Persona 5’s Cultural Differences Made Localization Very Challenging, Says Localizer
(Last Updated On: June 16, 2016)

Persona 5 was heavily delayed, being moved out of a summer window and shifted to February 14th, 2017. One of the things that had a lot of people curious about the delay is whether or not it was affected by the localization of the game. Well, whether or not localization affected the delay remains to be seen, but one thing is for sure: it has been very challenging.

During the E3 show floor interviews the PlayStation brand had Justin Massongill from Sony Interactive Entertainment America interviewing people from various development studios about upcoming titles for PlayStation consoles. One of the people he managed to talk to was translator Mai Namba from Atlus’ localization team, who is currently working on Persona 5 for the PS3 and PS4.

Massongill had some very interesting questions for the translator, slowly trying to pry into how much of Persona 5 was being altered, changed, butchered, mangled, improved or tailored to suit the cultural differences of Western audiences.

Massongill pried Namba about the job of being a translator, which you can check out in the clip below.

For the hearing impaired, Massongill asked how challenging the job was in translating Persona 5, and Namba responded by saying…

“It actually is [very challenging] because the game is set in Tokyo. It’s Japan, so a lot of the jokes that are referenced, a lot of the news that are referenced – it’s based in Japan. When we’re localizing the game we have to keep in mind: How do we keep it true to the original Japanese game but also make it accessible to the American audience?

 

“So… there are jokes that are definitely not going to translate over from Japanese to English, so we have to tweak it a bit [and] make sure that we’re still getting the same idea across… but make it fun. So the localization process for a Persona game is definitely very, very challenging.”

Massongill wasn’t done with the inquisition into the localization process for Persona 5. He continued to drill Namba about her team’s task in bringing the game to life for English speaking audiences, asking about how the challenges of a large scale, story-driven game like Persona 5 ties into bringing the characters from one region to the next while also keeping them autochthonous.

According to Namba, she explained that there are always translators who play the game and then get familiar with all of the characters and story, and then those translators sit down with the rest of the team and then they attempt to flesh out the characters. Namba mentions that they go over mannerisms, how they talk, idiosyncrasies and things of that sort, calling it an “off and on” project.

Finally, Masongill asked if localization teams play through the entire game first before going through the translation and localization process or do they play it piecemeal and go from there. According to Namba…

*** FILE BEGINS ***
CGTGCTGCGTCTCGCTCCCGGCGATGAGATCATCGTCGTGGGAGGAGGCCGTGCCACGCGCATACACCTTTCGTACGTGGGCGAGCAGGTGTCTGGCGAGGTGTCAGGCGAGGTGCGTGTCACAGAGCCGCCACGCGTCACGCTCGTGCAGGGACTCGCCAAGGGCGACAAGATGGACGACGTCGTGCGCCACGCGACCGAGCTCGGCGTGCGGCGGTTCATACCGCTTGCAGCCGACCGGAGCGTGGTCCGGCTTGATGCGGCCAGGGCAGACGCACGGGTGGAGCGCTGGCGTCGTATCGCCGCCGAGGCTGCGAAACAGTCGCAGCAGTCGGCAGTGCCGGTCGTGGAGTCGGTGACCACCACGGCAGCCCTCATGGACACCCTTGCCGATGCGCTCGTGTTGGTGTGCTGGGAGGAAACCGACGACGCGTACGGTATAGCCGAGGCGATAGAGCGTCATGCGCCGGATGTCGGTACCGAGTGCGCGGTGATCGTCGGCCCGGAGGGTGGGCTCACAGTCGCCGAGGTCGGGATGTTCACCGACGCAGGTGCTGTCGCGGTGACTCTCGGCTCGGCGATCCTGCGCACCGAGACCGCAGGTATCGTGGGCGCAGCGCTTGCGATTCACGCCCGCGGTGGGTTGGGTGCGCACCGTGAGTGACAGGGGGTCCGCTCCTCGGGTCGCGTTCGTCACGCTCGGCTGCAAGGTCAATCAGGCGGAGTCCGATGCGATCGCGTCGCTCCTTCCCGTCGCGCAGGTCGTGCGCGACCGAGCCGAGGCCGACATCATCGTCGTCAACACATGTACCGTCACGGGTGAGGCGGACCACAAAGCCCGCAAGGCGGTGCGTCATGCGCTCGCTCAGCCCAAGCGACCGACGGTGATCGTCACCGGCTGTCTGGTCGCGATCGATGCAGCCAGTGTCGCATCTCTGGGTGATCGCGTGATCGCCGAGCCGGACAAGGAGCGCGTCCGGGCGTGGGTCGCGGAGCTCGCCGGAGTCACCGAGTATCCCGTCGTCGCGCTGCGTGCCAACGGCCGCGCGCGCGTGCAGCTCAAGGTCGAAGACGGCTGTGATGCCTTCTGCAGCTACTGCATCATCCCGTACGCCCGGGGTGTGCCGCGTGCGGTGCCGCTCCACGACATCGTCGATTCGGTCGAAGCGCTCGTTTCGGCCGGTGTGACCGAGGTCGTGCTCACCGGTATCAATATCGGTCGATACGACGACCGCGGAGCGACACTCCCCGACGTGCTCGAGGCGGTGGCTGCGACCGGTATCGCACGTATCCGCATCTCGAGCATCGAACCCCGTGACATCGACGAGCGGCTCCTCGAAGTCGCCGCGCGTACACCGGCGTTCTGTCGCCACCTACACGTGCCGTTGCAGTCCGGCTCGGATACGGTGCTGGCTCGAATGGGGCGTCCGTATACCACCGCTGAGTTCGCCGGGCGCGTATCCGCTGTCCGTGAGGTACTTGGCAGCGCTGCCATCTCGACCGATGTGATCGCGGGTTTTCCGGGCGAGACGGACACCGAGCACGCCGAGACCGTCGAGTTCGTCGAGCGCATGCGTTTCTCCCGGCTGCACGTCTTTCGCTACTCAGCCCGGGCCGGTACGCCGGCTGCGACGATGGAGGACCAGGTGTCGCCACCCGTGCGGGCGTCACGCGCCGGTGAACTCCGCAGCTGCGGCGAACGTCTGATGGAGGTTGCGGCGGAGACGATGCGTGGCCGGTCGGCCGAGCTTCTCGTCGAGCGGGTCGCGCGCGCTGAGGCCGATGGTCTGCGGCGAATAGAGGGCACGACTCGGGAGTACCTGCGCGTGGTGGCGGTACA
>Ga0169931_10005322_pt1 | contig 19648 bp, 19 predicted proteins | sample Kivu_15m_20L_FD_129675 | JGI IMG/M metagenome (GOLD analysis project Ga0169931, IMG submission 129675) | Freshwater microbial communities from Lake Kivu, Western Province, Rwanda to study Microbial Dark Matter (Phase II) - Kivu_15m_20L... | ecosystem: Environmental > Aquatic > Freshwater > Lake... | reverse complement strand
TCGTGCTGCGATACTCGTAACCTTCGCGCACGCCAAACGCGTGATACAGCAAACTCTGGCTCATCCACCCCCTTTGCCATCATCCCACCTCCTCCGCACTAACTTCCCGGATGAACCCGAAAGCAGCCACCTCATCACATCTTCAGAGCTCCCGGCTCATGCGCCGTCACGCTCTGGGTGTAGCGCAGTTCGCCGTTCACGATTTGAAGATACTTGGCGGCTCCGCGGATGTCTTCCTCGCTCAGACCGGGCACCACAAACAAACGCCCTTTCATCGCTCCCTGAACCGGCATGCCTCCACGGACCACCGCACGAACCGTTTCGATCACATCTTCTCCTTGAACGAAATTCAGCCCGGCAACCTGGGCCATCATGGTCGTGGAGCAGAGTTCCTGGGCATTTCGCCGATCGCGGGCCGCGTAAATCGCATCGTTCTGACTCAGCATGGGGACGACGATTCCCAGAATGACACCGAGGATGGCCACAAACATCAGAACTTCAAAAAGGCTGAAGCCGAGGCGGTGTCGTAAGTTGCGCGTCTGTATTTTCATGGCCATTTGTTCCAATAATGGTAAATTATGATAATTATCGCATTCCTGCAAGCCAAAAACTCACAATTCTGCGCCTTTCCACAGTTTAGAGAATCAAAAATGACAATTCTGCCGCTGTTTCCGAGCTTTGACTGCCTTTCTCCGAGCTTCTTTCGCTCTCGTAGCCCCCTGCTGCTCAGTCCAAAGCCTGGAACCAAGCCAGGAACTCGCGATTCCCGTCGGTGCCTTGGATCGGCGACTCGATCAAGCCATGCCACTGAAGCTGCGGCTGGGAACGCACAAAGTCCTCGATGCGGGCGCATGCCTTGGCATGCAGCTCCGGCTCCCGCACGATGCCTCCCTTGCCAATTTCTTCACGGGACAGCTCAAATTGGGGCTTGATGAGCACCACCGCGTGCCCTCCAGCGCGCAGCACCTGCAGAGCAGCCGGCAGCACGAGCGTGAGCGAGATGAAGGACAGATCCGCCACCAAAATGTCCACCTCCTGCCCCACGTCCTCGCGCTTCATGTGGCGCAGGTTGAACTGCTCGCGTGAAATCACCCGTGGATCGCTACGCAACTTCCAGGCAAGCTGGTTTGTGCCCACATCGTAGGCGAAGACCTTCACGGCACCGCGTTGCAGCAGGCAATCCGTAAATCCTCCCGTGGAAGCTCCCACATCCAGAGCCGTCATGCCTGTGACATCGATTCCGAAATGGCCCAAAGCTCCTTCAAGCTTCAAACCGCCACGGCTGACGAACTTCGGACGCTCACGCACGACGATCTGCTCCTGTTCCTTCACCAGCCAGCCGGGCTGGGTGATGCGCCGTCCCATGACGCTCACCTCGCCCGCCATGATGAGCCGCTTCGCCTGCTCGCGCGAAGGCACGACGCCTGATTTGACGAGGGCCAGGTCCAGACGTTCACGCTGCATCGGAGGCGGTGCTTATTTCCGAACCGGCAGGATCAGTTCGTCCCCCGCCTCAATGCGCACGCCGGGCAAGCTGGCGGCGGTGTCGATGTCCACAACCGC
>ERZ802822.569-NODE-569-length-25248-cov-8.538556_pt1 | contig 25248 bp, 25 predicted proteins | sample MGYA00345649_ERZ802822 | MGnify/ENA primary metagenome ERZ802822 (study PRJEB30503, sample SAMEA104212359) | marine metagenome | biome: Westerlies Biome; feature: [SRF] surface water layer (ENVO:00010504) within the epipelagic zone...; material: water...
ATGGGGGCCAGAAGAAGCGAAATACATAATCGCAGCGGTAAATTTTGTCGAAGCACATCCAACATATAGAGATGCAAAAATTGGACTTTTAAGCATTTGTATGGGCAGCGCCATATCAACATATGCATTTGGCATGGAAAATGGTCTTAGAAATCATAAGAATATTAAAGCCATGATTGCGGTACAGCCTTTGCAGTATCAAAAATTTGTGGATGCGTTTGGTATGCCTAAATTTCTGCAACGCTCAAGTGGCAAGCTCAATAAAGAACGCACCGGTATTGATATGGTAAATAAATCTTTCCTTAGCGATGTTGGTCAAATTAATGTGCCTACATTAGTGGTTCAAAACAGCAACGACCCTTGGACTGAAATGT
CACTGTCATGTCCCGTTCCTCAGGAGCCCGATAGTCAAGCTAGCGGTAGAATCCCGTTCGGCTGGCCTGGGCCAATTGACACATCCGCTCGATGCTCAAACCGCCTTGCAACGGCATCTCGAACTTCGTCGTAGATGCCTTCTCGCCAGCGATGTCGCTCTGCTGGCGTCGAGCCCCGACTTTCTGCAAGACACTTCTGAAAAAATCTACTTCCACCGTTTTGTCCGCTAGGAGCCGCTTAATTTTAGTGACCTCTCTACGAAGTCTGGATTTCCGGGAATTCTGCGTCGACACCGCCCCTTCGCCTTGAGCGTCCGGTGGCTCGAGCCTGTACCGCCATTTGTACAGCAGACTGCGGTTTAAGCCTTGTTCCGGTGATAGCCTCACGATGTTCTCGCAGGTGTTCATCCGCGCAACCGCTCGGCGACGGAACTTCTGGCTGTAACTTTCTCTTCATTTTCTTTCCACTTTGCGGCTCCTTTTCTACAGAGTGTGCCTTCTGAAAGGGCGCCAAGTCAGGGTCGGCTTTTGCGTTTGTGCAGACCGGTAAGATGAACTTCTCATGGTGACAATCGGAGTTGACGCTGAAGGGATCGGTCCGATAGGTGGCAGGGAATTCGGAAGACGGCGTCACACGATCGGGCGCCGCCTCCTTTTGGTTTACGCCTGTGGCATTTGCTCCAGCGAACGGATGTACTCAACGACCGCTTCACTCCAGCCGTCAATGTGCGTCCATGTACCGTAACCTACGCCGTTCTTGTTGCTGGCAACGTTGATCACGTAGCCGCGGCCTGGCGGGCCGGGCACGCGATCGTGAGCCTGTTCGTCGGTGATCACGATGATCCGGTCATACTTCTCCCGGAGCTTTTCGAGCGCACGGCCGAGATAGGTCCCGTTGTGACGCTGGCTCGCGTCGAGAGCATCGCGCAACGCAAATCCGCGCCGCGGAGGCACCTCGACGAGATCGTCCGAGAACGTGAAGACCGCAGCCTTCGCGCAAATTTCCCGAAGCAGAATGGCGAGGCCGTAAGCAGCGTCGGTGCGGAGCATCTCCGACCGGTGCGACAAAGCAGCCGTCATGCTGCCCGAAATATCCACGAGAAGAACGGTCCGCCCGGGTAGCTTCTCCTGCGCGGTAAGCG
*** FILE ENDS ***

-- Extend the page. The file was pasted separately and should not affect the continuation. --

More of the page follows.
“With a game as big as Persona 5, a lot of times the game is still in development [during localization], so we will get the assets from Japan and we will try to make use of that as much as possible; try to figure out all of the characters and work from there.

 

“If we’re lucky, we’ll get a full enough build that we can actually play through and get a full grasp of it, but that doesn’t necessarily happen all the time, unfortunately.”

The questions were interesting but the answers were very diplomatic. Following on the heels of previous controversies involving the localization methods – especially from Nintendo’s North American Treehouse – gamers have been extremely cautious about games getting translated and titles being ported from Japan to America and Europe.

Mostly it’s been the North American localization branches that have taken liberties with completely censoring storylines (i.e., like in the case of Blade & Soul) or removing character options (i.e., such as removing the chest slider in the character creation process of Xenoblade Chronicles X) or destroying the female anatomy due to some female body parts being considered perverse (i.e., such as removing the female pelvic bones in Tokya Mirage Sessions #FE).

So far there haven’t been any major reports about censorship happening in Persona 5, and it was nice to see someone from SIE trying to get to the bottom of whether or not Atlus’ localization team would be making any major changes to the title as it makes the transition from the East to the West. For right now it appears as if everything is fine and dandy in the Atlus camp when it comes to localizing Persona 5 for the PS3 and PS4.

You can look to get your hands on the game come Valentine’s Day on February 14th, 2017.


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Billy has been rustling Jimmies for years covering video games, technology and digital trends within the electronics entertainment space. The GJP cried and their tears became his milkshake. Need to get in touch? Try the Contact Page.